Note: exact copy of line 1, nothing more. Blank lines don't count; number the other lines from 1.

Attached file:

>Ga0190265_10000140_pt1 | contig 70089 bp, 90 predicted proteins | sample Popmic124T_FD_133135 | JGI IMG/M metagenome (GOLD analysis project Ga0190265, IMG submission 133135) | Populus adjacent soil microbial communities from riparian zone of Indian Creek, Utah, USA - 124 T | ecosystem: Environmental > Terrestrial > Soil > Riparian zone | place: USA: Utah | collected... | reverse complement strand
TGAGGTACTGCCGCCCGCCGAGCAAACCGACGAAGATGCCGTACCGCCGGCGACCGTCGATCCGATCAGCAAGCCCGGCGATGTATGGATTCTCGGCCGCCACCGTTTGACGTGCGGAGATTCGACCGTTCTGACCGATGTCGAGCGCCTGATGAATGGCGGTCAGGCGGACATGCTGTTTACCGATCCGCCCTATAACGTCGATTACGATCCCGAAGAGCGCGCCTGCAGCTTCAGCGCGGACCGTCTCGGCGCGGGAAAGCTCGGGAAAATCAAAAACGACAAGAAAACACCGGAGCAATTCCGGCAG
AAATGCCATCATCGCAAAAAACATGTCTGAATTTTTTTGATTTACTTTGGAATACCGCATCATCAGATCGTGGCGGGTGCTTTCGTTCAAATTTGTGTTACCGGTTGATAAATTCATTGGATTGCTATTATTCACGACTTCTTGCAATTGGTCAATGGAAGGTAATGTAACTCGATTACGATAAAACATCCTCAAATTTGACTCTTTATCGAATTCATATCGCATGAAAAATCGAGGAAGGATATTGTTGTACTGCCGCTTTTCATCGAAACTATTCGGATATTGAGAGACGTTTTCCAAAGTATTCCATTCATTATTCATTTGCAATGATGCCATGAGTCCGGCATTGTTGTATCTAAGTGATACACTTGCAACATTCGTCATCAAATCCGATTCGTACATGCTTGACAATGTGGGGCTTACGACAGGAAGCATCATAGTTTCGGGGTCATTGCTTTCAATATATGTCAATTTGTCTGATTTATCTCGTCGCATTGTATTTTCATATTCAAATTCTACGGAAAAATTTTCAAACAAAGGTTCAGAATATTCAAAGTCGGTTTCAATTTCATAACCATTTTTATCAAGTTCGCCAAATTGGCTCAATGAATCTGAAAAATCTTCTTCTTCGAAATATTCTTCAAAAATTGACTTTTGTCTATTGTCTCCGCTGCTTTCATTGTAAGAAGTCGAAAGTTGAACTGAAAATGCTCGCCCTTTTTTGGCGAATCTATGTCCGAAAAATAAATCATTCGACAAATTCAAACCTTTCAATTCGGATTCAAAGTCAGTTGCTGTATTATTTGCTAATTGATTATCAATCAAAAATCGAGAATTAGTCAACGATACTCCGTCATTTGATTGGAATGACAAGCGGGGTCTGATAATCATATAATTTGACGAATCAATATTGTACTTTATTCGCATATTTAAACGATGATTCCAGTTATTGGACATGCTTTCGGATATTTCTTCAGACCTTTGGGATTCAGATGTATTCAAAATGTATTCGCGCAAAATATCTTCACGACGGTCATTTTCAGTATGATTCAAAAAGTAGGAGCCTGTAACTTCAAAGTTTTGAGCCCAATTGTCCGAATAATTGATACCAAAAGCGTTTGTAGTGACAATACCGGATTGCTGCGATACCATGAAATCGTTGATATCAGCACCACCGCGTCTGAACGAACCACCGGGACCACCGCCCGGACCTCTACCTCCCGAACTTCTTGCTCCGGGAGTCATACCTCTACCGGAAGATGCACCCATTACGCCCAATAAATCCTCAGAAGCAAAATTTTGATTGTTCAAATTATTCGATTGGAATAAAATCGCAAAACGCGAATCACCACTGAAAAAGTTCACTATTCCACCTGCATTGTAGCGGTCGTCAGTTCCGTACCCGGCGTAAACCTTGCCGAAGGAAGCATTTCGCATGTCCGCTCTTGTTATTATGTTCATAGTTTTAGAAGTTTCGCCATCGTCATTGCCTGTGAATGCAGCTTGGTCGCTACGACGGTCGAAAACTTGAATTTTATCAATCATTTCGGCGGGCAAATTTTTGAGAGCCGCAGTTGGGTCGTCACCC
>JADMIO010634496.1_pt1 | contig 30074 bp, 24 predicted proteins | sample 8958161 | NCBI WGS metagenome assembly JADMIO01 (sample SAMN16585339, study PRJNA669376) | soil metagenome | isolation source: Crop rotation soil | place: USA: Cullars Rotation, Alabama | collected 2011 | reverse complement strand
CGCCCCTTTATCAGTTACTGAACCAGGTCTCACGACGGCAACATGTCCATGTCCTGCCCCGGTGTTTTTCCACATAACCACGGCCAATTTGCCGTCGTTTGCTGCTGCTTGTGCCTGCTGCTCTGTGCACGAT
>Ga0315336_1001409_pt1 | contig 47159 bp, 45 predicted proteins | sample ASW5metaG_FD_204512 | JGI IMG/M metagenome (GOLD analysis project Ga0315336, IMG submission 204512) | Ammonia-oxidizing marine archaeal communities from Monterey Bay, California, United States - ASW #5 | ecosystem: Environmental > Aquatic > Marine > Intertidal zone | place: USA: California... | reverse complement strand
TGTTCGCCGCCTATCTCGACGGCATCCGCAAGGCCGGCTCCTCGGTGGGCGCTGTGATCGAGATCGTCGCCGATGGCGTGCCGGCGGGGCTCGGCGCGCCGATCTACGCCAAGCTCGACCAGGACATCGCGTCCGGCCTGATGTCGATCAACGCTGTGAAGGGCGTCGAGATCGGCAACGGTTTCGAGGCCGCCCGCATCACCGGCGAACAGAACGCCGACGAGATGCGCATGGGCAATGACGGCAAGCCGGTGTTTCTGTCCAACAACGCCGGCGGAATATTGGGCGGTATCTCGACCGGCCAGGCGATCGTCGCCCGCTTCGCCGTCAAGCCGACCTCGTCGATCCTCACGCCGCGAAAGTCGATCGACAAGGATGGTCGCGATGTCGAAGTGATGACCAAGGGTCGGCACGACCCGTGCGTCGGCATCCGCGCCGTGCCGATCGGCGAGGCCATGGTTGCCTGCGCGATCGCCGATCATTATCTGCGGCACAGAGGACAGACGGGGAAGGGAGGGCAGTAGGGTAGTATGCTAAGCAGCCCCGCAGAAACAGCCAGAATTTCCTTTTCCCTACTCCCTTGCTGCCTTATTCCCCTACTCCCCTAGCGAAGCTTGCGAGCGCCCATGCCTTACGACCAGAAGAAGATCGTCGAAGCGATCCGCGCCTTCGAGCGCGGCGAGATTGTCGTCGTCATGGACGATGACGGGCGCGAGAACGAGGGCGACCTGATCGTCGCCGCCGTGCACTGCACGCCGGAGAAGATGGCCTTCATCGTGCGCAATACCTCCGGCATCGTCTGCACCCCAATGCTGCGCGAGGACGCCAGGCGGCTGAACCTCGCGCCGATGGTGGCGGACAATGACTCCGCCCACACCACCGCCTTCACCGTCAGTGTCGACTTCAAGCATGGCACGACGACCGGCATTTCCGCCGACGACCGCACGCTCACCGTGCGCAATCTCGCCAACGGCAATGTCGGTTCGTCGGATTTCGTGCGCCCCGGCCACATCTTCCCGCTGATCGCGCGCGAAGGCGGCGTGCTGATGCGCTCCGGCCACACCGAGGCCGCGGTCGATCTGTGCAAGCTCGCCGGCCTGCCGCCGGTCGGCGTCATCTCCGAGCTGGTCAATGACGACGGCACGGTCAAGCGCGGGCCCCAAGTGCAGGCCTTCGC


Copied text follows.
>Ga0190265_10000140_pt1 | contig 70089 bp, 90 predicted proteins | sample Popmic124T_FD_133135 | JGI IMG/M metagenome (GOLD analysis project Ga0190265, IMG submission 133135) | Populus adjacent soil microbial communities from riparian zone of Indian Creek, Utah, USA - 124 T | ecosystem: Environmental > Terrestrial > Soil > Riparian zone | place: USA: Utah | collected... | reverse complement strand